Good Debt vs Bad Debt ? What’s the difference and is there really good debt? In a nutshell, Yes there is good Debt. Rightly so many of us aspire to live debt free. After all, that would be ideal wouldn’t it? Living life not owing anyone a penny – apart from the monthly bills that cannot be avoided like utilities, food and various insurances – is surely something we should all be striving for isn’t it? Well, it may surprise you to learn that according to most financial experts the answer is no, probably not.
The thing is, you see, is that debt can be divided into two distinct categories; good debt and bad debt. You don’t want bad debt of course but good debt can be exactly what your overall financial ‘health’ needs. But just what qualifies as good debt, and what is considered bad? Let’s take a brief look:
Good Debt vs Bad Debt
Good Debt Examples
Student Loans – Everyone who has to take one out moans about student loans, whether the loan is being assumed by the parents of a student or by the student themselves. But there are definite advantages to taking the loan.
The first, and most obvious, is that they provide the funds needed for a student to get the education they want and need in order to pursue the career they aspire to. As is the case across the world an increasing number of employers in South Africa no longer view a degree as a desirable extra for a candidate to possess but as an absolute must. So if the loan, which should have a lower interest rate attached to it than other loan types, helps a student get that much needed degree certificate then it can only be a good thing.
A student loan can be a great credit builder too. This is especially true of loans taken out by the student themselves, as when young they usually lack the credit to obtain a mortgage, a car loan or even a credit card but by making on time payments on their student loan they can build their ‘credit rep’.
Mortgages – Most people aspire to home ownership and in order to achieve it they need to obtain a mortgage to do so. But again, this is a loan with benefits. For most people their home is not only just a place to hang their hat it’s their biggest asset and when paid off in the proper manner a mortgage can be the biggest credit builder of all.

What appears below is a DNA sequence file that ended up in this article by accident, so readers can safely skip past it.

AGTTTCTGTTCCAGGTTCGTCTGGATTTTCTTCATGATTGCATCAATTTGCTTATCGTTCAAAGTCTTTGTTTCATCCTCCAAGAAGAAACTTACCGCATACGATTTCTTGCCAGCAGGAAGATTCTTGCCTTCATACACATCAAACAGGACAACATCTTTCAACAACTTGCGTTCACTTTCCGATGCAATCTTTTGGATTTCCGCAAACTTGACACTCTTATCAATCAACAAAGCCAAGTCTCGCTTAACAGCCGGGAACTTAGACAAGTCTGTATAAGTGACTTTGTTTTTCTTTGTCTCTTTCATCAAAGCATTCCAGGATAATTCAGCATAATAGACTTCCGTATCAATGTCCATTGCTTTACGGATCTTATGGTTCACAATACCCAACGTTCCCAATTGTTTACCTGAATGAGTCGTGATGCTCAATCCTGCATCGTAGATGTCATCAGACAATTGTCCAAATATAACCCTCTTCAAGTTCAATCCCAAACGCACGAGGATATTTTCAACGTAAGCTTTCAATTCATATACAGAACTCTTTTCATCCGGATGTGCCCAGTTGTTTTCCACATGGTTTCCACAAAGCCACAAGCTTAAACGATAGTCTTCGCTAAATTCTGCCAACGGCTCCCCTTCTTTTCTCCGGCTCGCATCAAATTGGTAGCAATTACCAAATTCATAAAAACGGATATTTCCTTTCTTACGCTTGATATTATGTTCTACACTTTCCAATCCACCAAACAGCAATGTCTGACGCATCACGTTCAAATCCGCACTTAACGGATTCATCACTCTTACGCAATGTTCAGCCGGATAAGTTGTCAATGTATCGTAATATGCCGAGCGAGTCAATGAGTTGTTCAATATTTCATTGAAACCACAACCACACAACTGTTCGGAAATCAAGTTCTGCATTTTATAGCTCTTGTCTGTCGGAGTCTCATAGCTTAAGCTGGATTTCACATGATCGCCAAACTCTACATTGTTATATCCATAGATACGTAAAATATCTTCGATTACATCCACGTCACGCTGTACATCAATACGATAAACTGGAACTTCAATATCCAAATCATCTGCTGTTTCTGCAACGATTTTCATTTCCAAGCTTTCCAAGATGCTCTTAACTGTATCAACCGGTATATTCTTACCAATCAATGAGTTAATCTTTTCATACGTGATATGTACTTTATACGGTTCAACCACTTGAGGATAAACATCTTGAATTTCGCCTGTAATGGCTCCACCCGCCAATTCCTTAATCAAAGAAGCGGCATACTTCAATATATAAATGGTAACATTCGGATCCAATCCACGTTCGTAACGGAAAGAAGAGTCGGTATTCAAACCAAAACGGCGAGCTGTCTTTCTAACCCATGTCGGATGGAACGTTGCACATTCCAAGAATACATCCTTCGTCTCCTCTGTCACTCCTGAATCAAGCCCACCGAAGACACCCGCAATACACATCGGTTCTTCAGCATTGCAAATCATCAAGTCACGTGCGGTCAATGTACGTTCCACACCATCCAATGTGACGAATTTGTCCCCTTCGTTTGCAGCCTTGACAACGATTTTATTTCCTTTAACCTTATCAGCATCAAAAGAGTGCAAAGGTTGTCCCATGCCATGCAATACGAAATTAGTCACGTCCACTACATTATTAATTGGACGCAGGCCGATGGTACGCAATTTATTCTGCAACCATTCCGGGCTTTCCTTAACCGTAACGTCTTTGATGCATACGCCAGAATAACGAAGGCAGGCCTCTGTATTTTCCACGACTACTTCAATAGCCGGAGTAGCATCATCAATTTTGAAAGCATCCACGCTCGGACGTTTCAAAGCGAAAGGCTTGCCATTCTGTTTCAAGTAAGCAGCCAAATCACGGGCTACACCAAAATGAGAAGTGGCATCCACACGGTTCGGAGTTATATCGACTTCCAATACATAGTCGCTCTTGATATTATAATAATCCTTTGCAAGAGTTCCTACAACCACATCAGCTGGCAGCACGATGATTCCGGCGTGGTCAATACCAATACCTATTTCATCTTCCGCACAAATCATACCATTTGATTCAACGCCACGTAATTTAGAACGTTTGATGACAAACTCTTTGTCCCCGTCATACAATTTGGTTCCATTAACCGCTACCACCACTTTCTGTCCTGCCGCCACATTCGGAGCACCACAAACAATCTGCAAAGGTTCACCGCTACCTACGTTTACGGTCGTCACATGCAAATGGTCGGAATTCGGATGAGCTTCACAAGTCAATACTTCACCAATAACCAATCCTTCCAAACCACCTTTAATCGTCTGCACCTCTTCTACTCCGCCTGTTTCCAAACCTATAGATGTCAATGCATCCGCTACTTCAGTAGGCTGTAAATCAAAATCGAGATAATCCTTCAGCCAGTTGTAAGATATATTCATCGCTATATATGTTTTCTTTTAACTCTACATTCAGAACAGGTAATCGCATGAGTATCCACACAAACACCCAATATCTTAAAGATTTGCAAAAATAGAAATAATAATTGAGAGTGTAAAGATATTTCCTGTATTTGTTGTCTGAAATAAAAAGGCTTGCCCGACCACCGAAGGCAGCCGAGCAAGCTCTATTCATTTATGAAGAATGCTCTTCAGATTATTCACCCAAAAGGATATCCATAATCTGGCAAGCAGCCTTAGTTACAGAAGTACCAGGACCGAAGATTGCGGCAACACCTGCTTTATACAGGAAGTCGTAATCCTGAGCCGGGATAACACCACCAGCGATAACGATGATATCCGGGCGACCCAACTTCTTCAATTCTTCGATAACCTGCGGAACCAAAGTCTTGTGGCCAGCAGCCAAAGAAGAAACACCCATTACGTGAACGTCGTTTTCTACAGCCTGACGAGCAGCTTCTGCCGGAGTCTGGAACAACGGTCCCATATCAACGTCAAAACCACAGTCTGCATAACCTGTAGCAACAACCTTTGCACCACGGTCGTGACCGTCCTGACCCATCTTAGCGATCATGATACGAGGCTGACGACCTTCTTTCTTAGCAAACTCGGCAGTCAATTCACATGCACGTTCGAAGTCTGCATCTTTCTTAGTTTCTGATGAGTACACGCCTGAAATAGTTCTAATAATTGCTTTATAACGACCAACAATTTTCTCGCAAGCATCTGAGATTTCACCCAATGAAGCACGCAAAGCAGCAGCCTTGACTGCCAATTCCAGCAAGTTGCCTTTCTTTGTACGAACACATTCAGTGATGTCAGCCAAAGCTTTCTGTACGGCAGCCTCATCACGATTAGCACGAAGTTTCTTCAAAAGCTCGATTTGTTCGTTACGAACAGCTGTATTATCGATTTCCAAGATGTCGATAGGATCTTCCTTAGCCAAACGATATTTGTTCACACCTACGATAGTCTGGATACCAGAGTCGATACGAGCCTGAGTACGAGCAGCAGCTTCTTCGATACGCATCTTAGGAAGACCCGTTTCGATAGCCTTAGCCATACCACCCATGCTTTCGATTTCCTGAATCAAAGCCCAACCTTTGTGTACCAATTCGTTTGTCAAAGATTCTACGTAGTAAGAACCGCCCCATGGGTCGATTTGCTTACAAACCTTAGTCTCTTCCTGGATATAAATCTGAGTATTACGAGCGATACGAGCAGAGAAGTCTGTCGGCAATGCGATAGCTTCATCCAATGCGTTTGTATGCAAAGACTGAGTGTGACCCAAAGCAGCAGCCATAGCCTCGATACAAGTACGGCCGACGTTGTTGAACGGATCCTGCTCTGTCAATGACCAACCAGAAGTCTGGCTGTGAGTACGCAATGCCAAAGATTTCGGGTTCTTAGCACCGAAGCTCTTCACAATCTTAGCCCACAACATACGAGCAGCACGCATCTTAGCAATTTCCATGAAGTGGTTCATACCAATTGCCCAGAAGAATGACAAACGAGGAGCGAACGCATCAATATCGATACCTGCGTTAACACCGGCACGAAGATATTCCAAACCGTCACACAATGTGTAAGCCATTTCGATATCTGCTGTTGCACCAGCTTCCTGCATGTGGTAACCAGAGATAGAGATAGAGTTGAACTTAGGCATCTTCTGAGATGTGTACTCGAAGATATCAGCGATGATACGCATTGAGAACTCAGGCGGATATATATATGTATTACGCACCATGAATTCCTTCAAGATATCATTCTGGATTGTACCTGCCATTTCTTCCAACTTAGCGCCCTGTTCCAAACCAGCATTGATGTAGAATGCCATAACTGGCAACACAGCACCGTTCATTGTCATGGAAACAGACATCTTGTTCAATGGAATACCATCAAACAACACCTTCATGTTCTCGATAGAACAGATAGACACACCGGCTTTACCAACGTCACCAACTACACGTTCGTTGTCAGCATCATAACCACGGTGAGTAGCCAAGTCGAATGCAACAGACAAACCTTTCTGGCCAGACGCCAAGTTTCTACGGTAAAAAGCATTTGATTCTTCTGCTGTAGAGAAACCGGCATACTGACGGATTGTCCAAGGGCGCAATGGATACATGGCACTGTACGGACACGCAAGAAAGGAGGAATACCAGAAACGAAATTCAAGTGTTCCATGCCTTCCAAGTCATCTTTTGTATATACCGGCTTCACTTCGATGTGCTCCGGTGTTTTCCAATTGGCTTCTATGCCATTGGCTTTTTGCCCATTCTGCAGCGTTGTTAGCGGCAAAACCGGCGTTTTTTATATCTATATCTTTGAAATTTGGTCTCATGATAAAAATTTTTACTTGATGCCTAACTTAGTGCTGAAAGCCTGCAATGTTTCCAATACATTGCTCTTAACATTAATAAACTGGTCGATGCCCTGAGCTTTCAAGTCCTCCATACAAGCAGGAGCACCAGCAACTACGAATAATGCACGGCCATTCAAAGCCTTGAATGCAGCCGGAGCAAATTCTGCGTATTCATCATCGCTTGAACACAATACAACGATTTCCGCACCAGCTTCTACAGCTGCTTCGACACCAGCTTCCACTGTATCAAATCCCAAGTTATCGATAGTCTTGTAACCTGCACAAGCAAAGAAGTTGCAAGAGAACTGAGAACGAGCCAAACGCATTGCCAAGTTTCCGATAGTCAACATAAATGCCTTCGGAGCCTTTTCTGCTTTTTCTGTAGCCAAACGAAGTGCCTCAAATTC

Investment Instruments – Everyone needs to prepare for that day when they are no longer able – by choice or by circumstance – to work. So while taking on an additional financial obligation in the form of an investment tool of some kind might not seem appealing at first (who needs an extra bill?) but such things are an investment in your future health and happiness, and so it’s a very good debt to have.
Then there is bad debt. Bad debt is generally debt incurred to purchase things that quickly lose their value and do not generate long-term income or provide any tangible benefit. Bad debt is also debt that could have been avoided with better financial planning.
Good Debt vs Bad Bet
Here are some examples:
Credit Card Debt – You were probably told that having a credit card or two is something of a must if you want to build up a stronger credit profile. And that’s broadly true. What is not advised however is carrying credit card debt.
In order for a credit card to help your credit it should be used regularly but the balance should be paid off every month. Running up big credit card debts just because you can is not a good thing and thanks to high interest rates just paying the minimum every month really can put you in debt for the rest of your life.
Payday Loans – This may be the worst kind of voluntary debt you can incur. Certainly they can be very appealing, especially if you find yourself in sudden financial difficulty (your car breaks down and it needs an expensive repair fast or a utility bill is due before your next cheque from work) But these loans are not only loans that carry HUGE interest rates but also loans that can drag you down into a spiral of debt that can be very difficult to get out of and they should be avoided at all costs.
Medical Bills – No one actually plans to become ill or get injured so this is a bad debt that can’t be avoided. Or can it? Ensuring you have adequate healthcare coverage in place will protect you from incurring potentially financially crippling medical debt, even if that does mean adding another expense to your monthly budget.
So there you have a round up of Good Debt vs Bad Debt, it’s fairly simple and getting the balance right will ensure a sound financial future. Want more advice speak to one of our Financial Advisers to find out more.